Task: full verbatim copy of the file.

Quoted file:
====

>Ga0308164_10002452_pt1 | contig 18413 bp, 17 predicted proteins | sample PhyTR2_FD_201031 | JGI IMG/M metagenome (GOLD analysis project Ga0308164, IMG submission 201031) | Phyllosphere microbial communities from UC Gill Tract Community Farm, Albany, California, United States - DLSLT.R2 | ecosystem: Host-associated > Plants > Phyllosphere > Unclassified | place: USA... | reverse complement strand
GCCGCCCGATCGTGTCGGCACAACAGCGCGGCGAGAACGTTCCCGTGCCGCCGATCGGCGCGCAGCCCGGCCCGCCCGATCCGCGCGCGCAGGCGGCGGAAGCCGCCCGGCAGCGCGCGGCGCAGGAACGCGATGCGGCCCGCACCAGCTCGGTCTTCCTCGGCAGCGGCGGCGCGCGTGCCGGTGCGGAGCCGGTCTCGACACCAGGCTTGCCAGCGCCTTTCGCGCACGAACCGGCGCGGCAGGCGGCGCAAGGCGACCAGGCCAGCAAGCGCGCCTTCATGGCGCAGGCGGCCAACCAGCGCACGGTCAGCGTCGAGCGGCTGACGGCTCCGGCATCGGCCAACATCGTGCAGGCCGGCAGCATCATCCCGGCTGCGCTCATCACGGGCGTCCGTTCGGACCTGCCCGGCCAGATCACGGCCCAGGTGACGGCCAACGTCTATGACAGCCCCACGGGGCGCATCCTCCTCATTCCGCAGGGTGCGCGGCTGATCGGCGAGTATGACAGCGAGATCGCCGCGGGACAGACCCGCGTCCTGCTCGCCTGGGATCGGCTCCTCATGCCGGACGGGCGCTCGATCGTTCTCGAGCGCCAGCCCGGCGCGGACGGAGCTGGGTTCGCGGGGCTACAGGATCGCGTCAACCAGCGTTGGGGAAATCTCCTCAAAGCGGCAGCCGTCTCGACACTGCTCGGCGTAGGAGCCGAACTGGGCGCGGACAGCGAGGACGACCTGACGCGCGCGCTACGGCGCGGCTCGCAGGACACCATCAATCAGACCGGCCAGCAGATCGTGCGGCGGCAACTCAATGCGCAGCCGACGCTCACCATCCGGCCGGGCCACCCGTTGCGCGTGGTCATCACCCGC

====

>Ga0308164_10002452_pt1 | contig 18413 bp, 17 predicted proteins | sample PhyTR2_FD_201031 | JGI IMG/M metagenome (GOLD analysis project Ga0308164, IMG submission 201031) | Phyllosphere microbial communities from UC Gill Tract Community Farm, Albany, California, United States - DLSLT.R2 | ecosystem: Host-associated > Plants > Phyllosphere > Unclassified | place: USA... | reverse complement strand
GCCGCCCGATCGTGTCGGCACAACAGCGCGGCGAGAACGTTCCCGTGCCGCCGATCGGCGCGCAGCCCGGCCCGCCCGATCCGCGCGCGCAGGCGGCGGAAGCCGCCCGGCAGCGCGCGGCGCAGGAACGCGATGCGGCCCGCACCAGCTCGGTCTTCCTCGGCAGCGGCGGCGCGCGTGCCGGTGCGGAGCCGGTCTCGACACCAGGCTTGCCAGCGCCTTTCGCGCACGAACCGGCGCGGCAGGCGGCGCAAGGCGACCAGGCCAGCAAGCGCGCCTTCATGGCGCAGGCGGCCAACCAGCGCACGGTCAGCGTCGAGCGGCTGACGGCTCCGGCATCGGCCAACATCGTGCAGGCCGGCAGCATCATCCCGGCTGCGCTCATCACGGGCGTCCGTTCGGACCTGCCCGGCCAGATCACGGCCCAGGTGACGGCCAACGTCTATGACAGCCCCACGGGGCGCATCCTCCTCATTCCGCAGGGTGCGCGGCTGATCGGCGAGTATGACAGCGAGATCGCCGCGGGACAGACCCGCGTCCTGCTCGCCTGGGATCGGCTCCTCATGCCGGACGGGCGCTCGATCGTTCTCGAGCGCCAGCCCGGCGCGGACGGAGCTGGGTTCGCGGGGCTACAGGATCGCGTCAACCAGCGTTGGGGAAATCTCCTCAAAGCGGCAGCCGTCTCGACACTGCTCGGCGTAGGAGCCGAACTGGGCGCGGACAGCGAGGACGACCTGACGCGCGCGCTACGGCGCGGCTCGCAGGACACCATCAATCAGACCGGCCAGCAGATCGTGCGGCGGCAACTCAATGCGCAGCCGACGCTCACCATCCGGCCGGGCCACCCGTTGCGCGTGGTCATCACCCGC